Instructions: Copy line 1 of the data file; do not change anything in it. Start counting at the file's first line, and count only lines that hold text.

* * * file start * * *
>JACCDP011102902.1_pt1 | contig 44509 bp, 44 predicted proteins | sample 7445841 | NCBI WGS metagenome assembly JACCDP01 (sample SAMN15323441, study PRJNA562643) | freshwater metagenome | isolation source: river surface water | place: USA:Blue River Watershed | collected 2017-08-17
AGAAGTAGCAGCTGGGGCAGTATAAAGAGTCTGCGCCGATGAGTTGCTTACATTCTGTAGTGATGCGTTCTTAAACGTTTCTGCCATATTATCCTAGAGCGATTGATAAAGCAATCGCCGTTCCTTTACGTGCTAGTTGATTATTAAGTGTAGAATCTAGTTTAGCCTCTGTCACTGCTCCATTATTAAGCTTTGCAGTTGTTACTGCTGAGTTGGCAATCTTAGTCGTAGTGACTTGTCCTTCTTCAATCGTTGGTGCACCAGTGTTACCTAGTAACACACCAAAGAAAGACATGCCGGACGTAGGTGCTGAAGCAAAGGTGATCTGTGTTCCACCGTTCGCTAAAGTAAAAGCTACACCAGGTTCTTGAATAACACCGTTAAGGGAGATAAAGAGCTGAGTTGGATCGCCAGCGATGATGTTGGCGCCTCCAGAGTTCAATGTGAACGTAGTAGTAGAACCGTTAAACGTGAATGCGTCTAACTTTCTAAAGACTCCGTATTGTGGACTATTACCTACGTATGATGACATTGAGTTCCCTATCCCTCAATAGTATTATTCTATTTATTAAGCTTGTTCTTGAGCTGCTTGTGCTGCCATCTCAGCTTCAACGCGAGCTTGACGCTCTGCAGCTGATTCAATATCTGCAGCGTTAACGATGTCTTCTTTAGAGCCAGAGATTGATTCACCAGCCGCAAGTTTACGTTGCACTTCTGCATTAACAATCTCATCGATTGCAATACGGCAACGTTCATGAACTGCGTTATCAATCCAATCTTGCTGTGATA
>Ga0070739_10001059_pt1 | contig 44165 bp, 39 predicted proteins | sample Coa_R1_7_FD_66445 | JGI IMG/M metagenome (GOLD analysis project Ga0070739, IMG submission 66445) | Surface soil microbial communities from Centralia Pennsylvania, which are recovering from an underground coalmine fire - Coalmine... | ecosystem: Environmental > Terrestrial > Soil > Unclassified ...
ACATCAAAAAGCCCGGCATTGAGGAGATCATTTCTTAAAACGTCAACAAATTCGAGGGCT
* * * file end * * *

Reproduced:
>JACCDP011102902.1_pt1 | contig 44509 bp, 44 predicted proteins | sample 7445841 | NCBI WGS metagenome assembly JACCDP01 (sample SAMN15323441, study PRJNA562643) | freshwater metagenome | isolation source: river surface water | place: USA:Blue River Watershed | collected 2017-08-17